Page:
N Korea responds to Mongolia's proposal for talks with Japan

ULAN BATOR —
A response from North Korea to a letter sent this summer by Mongolian President Tsakhiagiin Elbegdorj contained a reference to the issue of Pyongyang’s past abductions of Japanese nationals, Mongolia’s top diplomat said Tuesday.
Mongolian Foreign Minister Lundeg Purevsuren told reporters that North Korea has replied to the letter, which included a proposal to use Mongolia’s capital Ulan Bator as the venue for official talks with Japan on the abduction issue.
Asked if the response contained any reference to the issue, Purevsuren said “yes.” But he refused to provide details, saying, “It is not appropriate to talk about it at this time.”
The foreign minister said the reply touched on a range of bilateral and regional affairs, and did not disclose whether it was written in the name of North Korean leader Kim Jong Un.
The proposal for talks in Mongolia was made in a personal letter from the president to Kim, which was delivered when his special envoy traveled to Pyongyang in July.
Japan has been counting on Mongolia’s good relations with North Korea to help obtain reliable information on the fates of Japanese nationals abducted by Pyongyang agents in the 1970s and 1980s.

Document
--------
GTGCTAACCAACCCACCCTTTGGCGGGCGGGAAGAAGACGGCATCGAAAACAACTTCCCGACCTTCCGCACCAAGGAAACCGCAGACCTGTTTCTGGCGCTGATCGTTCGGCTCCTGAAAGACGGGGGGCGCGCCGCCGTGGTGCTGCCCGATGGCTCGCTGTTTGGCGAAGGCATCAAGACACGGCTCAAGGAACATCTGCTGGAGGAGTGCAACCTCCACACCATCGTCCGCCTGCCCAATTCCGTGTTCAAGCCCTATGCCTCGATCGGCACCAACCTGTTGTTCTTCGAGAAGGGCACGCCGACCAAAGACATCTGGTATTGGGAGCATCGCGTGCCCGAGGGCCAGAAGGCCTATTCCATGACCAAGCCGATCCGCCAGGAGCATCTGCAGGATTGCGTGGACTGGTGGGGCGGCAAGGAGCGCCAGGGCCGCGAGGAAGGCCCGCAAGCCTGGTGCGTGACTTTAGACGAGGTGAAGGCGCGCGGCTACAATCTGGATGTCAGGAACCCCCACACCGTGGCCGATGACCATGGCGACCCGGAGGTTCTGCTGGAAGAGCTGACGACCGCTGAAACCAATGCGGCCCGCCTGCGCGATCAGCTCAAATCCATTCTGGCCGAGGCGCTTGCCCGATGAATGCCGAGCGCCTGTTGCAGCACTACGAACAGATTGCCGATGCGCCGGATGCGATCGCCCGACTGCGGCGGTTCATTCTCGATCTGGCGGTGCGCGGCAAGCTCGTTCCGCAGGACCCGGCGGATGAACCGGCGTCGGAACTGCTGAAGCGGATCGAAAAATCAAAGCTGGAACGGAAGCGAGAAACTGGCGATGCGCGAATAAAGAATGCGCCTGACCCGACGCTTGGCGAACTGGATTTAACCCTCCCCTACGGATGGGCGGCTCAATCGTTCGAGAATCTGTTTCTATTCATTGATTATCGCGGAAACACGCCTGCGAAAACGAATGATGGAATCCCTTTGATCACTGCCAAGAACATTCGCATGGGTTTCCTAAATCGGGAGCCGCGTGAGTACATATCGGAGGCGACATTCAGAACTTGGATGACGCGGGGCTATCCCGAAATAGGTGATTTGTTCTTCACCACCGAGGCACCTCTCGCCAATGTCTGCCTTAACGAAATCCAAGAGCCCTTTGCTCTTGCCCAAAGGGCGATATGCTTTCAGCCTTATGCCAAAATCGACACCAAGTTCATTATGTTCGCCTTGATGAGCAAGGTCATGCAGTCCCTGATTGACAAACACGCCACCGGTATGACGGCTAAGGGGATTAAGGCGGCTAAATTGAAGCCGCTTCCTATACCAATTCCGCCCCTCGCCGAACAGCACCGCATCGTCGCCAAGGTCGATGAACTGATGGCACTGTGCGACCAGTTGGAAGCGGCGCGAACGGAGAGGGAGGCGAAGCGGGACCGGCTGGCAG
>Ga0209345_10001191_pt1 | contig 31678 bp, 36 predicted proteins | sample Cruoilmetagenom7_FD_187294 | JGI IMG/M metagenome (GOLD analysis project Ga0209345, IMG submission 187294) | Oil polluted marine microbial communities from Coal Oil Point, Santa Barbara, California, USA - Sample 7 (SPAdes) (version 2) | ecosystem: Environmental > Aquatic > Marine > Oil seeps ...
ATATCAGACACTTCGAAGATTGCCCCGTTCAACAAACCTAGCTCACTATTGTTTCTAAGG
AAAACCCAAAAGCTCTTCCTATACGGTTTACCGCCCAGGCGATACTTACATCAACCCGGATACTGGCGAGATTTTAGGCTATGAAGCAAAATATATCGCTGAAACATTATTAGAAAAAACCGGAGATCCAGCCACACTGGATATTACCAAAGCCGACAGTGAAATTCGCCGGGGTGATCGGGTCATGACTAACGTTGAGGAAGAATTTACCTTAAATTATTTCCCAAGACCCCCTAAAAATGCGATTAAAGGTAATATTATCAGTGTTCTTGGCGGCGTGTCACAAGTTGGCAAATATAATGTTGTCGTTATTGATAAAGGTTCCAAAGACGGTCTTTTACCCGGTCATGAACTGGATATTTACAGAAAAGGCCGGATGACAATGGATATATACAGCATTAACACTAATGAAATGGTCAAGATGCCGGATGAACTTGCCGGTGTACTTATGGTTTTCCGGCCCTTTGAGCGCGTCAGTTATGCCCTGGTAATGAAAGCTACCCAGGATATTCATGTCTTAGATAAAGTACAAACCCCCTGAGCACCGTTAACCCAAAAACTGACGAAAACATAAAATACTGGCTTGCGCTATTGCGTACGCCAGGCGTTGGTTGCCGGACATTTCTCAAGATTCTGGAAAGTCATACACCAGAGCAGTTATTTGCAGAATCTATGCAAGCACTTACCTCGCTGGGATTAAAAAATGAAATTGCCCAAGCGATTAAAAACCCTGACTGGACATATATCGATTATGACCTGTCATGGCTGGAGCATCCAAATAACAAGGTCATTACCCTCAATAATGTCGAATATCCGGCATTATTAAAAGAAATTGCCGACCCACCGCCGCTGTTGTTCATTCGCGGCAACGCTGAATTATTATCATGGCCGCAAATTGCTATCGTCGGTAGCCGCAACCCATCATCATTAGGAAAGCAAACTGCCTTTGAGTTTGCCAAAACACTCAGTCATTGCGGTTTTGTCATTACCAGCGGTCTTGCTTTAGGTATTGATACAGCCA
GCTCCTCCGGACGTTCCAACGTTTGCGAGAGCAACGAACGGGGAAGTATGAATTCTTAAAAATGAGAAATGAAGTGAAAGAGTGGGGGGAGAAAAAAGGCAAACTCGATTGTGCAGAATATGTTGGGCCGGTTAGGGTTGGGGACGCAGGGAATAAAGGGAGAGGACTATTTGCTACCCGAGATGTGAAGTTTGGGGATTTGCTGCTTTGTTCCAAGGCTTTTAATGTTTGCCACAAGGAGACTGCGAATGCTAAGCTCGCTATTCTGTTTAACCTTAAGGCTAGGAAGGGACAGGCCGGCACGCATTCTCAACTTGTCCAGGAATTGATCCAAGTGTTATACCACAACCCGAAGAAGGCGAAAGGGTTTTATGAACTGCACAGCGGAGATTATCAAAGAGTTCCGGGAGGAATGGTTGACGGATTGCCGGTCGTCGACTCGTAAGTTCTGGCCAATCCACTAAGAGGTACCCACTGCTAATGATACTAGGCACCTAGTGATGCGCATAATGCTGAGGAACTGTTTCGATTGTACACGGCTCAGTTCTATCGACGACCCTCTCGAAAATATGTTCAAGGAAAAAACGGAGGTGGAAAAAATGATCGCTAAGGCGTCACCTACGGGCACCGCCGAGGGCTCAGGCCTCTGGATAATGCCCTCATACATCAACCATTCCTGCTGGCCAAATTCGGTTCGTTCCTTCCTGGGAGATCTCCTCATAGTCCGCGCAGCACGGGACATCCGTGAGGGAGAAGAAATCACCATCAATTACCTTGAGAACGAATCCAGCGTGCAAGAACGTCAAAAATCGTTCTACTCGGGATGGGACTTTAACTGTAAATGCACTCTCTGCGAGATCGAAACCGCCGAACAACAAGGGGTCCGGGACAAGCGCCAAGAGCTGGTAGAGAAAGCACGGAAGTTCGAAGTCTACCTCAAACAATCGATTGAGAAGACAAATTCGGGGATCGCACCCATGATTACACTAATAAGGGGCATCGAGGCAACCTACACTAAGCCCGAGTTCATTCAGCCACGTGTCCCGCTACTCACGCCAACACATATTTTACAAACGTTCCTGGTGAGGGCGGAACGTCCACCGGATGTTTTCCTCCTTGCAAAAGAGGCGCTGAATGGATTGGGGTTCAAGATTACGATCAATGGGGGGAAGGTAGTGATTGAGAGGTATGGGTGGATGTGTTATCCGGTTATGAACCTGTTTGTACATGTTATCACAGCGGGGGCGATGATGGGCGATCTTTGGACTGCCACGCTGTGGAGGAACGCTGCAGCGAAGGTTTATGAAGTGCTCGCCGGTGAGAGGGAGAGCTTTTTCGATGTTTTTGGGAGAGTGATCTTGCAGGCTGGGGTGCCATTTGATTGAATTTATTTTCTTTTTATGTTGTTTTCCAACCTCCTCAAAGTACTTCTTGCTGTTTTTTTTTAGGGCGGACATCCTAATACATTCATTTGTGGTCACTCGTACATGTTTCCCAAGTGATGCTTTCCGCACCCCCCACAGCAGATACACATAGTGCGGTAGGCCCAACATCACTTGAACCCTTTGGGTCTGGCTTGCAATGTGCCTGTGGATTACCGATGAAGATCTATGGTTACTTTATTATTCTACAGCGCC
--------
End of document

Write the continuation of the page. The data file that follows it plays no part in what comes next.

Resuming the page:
In July last year, North Korea launched a fresh probe into all Japanese people residing in the country in return for the Japanese government lifting some of its unilateral sanctions.
But the negotiations have hit a snag and the two countries have not had a formal meeting since last October.
Japan officially lists 17 nationals as having been abducted by North Korea but suspects its agents were involved in many more disappearances. Five abductees were repatriated in 2002.
Of the 12 still missing, until the start of the new investigation North Korea had claimed that eight are dead and four others never entered its territory.
The most high-profile of the eight is Megumi Yokota, who was 13 when she disappeared from a Japanese coastal city in 1977 while on her way home from school.
The Mongolian capital of Ulan Bator was the place where the parents of Yokota were allowed by North Korea to secretly meet with her daughter Kim Eun Gyong in March 2014.
Senior officials of Japan and North Korea also held formal negotiations in the capital in November 2012.
The foreign minister said Mongolia has “good relations with all Northeast Asian countries and will continue to play an active role in the talks between Tokyo and Pyongyang.”
© KYODO
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